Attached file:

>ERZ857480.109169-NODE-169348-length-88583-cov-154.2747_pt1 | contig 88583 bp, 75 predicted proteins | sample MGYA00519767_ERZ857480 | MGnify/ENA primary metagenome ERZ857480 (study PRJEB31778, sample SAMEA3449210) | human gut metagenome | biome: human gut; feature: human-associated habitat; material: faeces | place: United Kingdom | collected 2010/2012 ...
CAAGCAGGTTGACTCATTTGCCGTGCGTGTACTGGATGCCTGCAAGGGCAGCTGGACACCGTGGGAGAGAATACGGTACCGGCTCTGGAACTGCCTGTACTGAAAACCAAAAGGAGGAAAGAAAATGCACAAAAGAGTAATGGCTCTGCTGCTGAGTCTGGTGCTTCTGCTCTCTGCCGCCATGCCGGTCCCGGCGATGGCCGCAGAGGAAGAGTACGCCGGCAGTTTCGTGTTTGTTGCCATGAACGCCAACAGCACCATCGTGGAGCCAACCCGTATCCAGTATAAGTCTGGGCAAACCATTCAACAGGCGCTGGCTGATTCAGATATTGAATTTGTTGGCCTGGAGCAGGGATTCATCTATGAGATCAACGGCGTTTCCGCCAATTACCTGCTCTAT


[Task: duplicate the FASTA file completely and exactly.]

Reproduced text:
>ERZ857480.109169-NODE-169348-length-88583-cov-154.2747_pt1 | contig 88583 bp, 75 predicted proteins | sample MGYA00519767_ERZ857480 | MGnify/ENA primary metagenome ERZ857480 (study PRJEB31778, sample SAMEA3449210) | human gut metagenome | biome: human gut; feature: human-associated habitat; material: faeces | place: United Kingdom | collected 2010/2012 ...
CAAGCAGGTTGACTCATTTGCCGTGCGTGTACTGGATGCCTGCAAGGGCAGCTGGACACCGTGGGAGAGAATACGGTACCGGCTCTGGAACTGCCTGTACTGAAAACCAAAAGGAGGAAAGAAAATGCACAAAAGAGTAATGGCTCTGCTGCTGAGTCTGGTGCTTCTGCTCTCTGCCGCCATGCCGGTCCCGGCGATGGCCGCAGAGGAAGAGTACGCCGGCAGTTTCGTGTTTGTTGCCATGAACGCCAACAGCACCATCGTGGAGCCAACCCGTATCCAGTATAAGTCTGGGCAAACCATTCAACAGGCGCTGGCTGATTCAGATATTGAATTTGTTGGCCTGGAGCAGGGATTCATCTATGAGATCAACGGCGTTTCCGCCAATTACCTGCTCTAT